Food and Drink

Splash this simple rhubarb-thyme shrub in your bubbly water today

Look what’s leafing out over on the side of the house. It’s our old friend rhubarb, springiest of spring dessert vegetables. Maybe you don’t yet feel like you’re so flush with the ‘barb that you can go full dessert, like with a geometric tart or a make-it-anywhere rhubarb crisp, but like me, you’re always in the mood for a tangy refresher. Enter shrub, or drinking vinegar. It’s a piquant sort of swizzle that you use to tart up plain soda water. (People say vinegar is also good for the gut.) I’ve gotten kind of addicted to it.

[Here is a round-up of rhubarb recipes]

Shrub can be made cold, by macerating rhubarb for a couple of days with sugar in the fridge, straining it and then adding vinegar. I do a hot version because it’s a little faster. Inspired by my shrub mentor, Kim Severson, I add some thyme to give it a little herbal complexity. It produces the most lovely magenta syrup. You’d also be crazy not to eat the solids, which make a delectable savory jam. This recipe is written small, to accommodate our new crop, but it doubles easily and makes a great gift. Good for shrubarb cocktails —Google it — and nice to have on hand as a fizzy water mixer for friends who don’t drink alcohol.

Rhubarb-thyme shrub

Makes about 1 cup shrub

1 pound (or roughly 2 cups) chopped rhubarb

½ cup white sugar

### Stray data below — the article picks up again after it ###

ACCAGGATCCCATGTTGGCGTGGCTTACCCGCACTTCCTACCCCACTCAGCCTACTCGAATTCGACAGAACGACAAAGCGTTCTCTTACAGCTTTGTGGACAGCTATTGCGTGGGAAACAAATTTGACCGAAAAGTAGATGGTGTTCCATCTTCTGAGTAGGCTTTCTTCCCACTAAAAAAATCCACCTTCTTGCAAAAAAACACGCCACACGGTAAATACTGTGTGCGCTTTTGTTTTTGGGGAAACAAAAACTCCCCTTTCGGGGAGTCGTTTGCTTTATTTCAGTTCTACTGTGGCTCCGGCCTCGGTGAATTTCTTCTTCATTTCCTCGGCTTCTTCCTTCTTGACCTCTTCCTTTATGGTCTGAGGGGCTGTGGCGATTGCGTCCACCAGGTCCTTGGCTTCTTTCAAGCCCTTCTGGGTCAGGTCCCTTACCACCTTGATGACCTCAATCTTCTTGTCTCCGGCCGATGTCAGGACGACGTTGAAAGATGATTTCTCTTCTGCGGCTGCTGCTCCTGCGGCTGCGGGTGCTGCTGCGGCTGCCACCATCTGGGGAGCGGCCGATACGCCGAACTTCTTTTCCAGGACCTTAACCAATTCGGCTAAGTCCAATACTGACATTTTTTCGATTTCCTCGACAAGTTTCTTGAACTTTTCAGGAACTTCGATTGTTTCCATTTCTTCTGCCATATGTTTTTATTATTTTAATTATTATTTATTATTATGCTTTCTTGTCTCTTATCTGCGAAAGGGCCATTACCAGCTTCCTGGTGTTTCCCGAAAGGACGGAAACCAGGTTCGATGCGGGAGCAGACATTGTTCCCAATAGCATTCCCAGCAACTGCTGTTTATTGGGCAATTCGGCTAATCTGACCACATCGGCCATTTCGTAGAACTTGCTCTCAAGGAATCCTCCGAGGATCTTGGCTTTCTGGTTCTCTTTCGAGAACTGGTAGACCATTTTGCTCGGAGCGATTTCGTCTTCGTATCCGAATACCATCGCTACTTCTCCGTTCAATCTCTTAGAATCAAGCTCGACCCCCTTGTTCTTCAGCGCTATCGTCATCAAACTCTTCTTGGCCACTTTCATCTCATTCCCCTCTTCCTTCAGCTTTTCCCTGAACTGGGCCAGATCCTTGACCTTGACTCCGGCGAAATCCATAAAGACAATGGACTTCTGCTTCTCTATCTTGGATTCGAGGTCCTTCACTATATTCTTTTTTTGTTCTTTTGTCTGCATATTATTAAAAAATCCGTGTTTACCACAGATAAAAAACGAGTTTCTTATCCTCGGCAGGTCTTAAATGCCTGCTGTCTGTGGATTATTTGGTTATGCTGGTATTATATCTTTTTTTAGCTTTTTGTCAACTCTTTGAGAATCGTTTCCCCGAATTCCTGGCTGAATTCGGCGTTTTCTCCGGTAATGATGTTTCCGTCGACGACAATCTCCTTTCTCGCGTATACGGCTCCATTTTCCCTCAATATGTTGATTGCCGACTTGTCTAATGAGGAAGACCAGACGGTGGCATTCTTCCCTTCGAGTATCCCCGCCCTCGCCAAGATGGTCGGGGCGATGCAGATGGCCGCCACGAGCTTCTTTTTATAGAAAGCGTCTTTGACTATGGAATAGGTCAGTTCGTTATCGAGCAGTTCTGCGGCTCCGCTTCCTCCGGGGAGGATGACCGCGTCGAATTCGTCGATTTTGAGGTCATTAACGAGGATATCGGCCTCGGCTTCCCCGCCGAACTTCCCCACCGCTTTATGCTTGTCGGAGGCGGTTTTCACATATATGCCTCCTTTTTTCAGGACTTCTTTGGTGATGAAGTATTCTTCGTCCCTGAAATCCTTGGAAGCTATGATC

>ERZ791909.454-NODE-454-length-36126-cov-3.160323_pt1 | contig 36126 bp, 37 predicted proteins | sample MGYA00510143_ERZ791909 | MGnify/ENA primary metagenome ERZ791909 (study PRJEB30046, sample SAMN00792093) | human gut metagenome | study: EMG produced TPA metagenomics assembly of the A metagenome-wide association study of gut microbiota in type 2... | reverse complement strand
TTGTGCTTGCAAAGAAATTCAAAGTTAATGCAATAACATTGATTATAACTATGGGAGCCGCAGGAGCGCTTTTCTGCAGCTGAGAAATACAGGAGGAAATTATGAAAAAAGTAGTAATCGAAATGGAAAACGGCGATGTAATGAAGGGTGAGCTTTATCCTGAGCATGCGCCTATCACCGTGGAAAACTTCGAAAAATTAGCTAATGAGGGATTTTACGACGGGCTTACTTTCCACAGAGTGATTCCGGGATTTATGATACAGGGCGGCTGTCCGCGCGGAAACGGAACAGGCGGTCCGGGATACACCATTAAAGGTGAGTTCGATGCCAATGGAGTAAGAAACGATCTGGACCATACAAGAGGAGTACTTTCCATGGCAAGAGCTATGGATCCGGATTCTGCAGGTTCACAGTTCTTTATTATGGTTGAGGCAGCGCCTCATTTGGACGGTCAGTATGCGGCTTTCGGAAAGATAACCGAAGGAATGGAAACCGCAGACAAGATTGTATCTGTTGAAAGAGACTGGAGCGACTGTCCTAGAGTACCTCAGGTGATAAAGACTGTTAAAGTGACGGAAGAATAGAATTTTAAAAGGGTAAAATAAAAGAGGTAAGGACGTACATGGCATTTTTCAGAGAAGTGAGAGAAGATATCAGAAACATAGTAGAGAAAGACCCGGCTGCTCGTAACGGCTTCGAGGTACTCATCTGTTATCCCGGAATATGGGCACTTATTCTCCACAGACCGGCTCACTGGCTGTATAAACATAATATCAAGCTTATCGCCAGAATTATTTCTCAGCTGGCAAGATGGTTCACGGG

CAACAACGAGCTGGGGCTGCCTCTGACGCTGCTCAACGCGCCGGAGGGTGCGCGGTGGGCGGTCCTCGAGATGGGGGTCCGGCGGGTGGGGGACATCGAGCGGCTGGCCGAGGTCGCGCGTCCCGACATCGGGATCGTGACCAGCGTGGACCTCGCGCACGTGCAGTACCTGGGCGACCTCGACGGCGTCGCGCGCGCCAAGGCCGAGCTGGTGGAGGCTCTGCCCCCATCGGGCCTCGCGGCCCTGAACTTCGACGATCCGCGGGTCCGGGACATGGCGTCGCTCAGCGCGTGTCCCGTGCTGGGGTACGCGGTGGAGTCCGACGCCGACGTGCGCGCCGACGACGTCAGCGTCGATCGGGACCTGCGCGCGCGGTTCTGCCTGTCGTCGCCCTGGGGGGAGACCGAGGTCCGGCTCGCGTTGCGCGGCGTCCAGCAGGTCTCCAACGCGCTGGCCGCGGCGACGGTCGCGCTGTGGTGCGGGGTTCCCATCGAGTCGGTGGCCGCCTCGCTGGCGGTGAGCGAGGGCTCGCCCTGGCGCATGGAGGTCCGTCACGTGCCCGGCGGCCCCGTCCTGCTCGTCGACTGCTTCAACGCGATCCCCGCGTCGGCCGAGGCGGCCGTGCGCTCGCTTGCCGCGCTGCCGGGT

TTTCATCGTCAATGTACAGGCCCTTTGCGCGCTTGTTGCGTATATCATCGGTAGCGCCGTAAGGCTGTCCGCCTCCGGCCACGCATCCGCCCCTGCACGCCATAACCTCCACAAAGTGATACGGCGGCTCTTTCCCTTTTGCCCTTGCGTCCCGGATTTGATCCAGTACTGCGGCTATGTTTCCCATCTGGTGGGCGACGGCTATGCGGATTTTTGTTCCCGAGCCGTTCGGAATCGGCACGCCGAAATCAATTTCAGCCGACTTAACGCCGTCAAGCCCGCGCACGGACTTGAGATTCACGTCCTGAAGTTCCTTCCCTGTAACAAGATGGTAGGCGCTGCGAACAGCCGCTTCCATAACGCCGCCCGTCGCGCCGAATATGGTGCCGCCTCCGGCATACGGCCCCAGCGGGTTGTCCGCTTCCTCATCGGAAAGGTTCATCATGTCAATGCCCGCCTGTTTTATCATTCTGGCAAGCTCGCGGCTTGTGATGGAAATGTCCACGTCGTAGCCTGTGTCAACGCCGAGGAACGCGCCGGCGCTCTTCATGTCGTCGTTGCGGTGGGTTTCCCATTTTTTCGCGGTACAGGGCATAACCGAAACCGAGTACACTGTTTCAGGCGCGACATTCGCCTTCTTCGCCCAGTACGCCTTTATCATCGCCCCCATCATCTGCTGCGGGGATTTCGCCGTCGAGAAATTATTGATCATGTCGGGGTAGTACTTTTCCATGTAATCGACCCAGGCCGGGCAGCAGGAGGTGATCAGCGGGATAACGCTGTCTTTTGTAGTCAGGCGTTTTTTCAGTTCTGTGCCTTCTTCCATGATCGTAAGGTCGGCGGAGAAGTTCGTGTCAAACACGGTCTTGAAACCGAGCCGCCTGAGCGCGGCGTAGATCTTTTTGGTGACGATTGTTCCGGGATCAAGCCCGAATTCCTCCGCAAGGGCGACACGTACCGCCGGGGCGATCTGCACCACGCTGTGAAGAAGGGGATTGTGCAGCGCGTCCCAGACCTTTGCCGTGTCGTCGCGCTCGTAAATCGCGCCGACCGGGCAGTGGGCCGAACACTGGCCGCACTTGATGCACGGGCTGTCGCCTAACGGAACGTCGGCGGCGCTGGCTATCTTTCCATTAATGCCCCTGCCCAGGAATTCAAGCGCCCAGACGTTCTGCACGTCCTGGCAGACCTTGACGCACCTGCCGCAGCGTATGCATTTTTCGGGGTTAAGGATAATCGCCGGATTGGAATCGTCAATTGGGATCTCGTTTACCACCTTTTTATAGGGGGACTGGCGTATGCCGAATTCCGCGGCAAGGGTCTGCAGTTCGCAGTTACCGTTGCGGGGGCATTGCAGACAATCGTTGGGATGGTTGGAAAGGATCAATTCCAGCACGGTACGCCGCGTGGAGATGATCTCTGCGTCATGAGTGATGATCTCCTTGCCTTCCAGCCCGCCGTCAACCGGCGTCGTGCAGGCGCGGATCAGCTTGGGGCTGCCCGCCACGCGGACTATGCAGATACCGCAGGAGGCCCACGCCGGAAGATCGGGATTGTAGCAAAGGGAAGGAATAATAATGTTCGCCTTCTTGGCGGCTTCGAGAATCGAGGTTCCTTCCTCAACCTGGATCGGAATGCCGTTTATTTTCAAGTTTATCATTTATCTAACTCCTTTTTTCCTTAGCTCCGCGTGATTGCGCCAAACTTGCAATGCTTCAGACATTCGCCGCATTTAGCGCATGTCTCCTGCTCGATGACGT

½ cup apple cider vinegar

½ teaspoon dried thyme or three sprigs fresh thyme

Unflavored sparkling water to serve.

Instructions: In a medium saucepan, combine rhubarb, sugar, thyme and apple cider vinegar. Simmer over medium heat until the rhubarb is completely broken down. Strain liquid into a resealable container. Serve about 2 tablespoons over ice with sparkling water, adding more to taste. Can also be added to champagne to make a festive cocktail or splashed into a gin and tonic. (Remove the thyme sprigs and reserve the rhubarb solids, which are basically a sweet-savory jam. Serve with roast meat, chicken or spread on buttered toast.)

[You want to get on the sourdough bread train? Get ready for a long, rewarding trip.]

[Give your salmon dinner a kick with this quick butter trick]

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Julia O'Malley

Anchorage-based Julia O'Malley is a former ADN reporter, columnist and editor. She received a James Beard national food writing award in 2018, and a collection of her work, "The Whale and the Cupcake: Stories of Subsistence, Longing, and Community in Alaska," was published in 2019. She's currently writer in residence at the Anchorage Museum.